Battling Crime Behind Bars

When you read the biblical command to visit those in prison, do you jump in your car and head for the nearest jail? Not likely. Most Christians are a little edgy about getting up close and personal with somebody behind bars. But the command to visit those is prison is just that: a command, not an optional suggestion. And in today's climate, when Congress has announced a war against crime, the Bible might just be giving us the best weapon possible. Think of it: Most crimes are committed by repeat offenders, people who may commit hundreds of crimes over a lifetime. If they're caught, the odds are that they'll end up behind bars again before long. About two-thirds of all released prisoners are arrested again within three years. That means if you and I can reach offenders while they're in prison, we can break the cycle of repeated crimes and repeated arrests. If we help turn a criminal away from a life of crime, we could be preventing hundreds of future offenses. Today there are more than one million offenders behind bars in America, more than at any other time in our nation's history. This represents a huge home mission field for Christians, a captive audience that desperately needs the Gospel. Prison Fellowship has organized an army of volunteers-55,000 strong across the U.S.-that ventures behind bars to hold Bible studies, marriage seminars, and mentoring programs for prison inmates. A 1990 study conducted at Loyola College found that prisoners involved in Prison Fellowship programs were 22 percent less likely to be rearrested. Even those who were rearrested were charged with less serious crimes. This past fall Prison Fellowship conducted a blitzkrieg against crime. We took the entire state of North Carolina by storm in a campaign called the Starting Line. In prisons across the state, we organized evangelistic programs featuring Christian musicians, athletes, and celebrities. In just 10 days, we reached 75 percent of the state's prison inmates. How effective was it? No one can see into the human heart, of course. But in terms of changed behavior, a Prison Fellowship survey uncovered startling results. We surveyed prison wardens, chaplains, and other correctional experts who had direct contact with the Starting Line campaign. Eight out of 10 felt the campaign had a positive impact on prisoner morale and religious values. Six out of 10 felt it improved relations both among prisoners and between prisoners and staff. More than half felt that the Starting Line had a positive impact on prisoner discipline. In the current wave of concern over crime, Christians ought to be entering the public policy arena to offer biblical answers to crime. Our federal lawmakers will reconvene soon, with the hope of crafting a bill that will stop crime in America. But that's a utopian hope. There are limits to what any government can do. But there are no limits to what God can do. The best strategy for reducing crime in America is to bring the Word of God to those caught in a cycle of crime. In the war against crime, God's Word is still the best weapon.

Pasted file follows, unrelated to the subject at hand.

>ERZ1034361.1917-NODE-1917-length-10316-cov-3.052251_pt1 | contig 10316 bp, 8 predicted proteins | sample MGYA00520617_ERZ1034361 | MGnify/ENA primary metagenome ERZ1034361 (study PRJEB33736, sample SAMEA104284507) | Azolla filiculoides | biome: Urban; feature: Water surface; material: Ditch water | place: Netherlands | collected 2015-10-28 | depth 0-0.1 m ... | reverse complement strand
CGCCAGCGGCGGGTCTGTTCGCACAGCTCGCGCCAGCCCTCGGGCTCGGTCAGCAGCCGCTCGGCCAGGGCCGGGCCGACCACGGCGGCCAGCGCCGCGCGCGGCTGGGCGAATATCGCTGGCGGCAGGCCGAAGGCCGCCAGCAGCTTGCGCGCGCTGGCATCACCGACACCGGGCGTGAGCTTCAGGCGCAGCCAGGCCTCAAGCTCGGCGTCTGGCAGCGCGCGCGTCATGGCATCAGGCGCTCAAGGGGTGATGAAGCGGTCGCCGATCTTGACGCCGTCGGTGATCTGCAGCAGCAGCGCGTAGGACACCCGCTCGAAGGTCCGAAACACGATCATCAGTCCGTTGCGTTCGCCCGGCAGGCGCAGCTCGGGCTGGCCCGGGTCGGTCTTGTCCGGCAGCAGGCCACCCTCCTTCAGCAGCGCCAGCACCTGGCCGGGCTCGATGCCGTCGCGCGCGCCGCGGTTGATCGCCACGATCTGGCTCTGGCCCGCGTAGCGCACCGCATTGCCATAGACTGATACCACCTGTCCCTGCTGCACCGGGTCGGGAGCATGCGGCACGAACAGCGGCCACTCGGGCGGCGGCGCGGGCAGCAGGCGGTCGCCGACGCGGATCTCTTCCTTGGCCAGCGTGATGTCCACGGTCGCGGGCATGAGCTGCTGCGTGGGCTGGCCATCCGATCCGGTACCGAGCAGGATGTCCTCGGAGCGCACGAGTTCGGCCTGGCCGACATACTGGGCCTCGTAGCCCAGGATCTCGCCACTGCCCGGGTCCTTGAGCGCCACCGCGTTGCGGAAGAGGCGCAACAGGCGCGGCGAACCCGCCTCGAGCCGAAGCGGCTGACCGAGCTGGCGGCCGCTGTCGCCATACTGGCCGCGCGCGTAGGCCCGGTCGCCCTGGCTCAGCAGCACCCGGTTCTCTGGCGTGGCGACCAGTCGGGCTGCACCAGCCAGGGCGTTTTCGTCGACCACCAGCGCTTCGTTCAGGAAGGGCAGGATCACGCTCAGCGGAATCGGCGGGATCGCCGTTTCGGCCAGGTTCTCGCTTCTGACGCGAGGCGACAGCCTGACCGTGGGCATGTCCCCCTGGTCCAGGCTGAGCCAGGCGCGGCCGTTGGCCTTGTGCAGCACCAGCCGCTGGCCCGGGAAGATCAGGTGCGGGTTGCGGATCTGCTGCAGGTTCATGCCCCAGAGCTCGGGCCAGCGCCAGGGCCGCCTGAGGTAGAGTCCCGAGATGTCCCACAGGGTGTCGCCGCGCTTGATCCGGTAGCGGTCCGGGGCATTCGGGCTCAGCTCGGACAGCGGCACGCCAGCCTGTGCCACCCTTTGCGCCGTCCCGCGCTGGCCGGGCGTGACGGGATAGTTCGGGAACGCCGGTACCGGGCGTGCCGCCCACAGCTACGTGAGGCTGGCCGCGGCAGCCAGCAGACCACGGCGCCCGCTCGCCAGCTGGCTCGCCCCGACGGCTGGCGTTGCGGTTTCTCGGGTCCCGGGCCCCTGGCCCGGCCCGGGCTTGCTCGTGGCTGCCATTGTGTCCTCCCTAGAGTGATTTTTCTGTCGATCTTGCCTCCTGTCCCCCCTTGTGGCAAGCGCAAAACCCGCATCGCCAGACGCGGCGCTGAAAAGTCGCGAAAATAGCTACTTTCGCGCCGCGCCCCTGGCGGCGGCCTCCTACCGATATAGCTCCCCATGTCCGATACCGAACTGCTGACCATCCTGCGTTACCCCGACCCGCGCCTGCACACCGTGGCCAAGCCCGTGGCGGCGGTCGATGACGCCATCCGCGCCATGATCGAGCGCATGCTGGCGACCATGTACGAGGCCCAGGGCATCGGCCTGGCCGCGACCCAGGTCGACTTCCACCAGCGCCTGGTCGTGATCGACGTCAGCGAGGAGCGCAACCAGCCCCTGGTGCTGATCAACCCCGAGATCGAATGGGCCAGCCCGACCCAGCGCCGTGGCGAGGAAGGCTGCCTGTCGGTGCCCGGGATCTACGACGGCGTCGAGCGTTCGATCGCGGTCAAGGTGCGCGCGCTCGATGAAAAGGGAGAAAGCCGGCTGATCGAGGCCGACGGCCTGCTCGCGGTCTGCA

Chuck Colson


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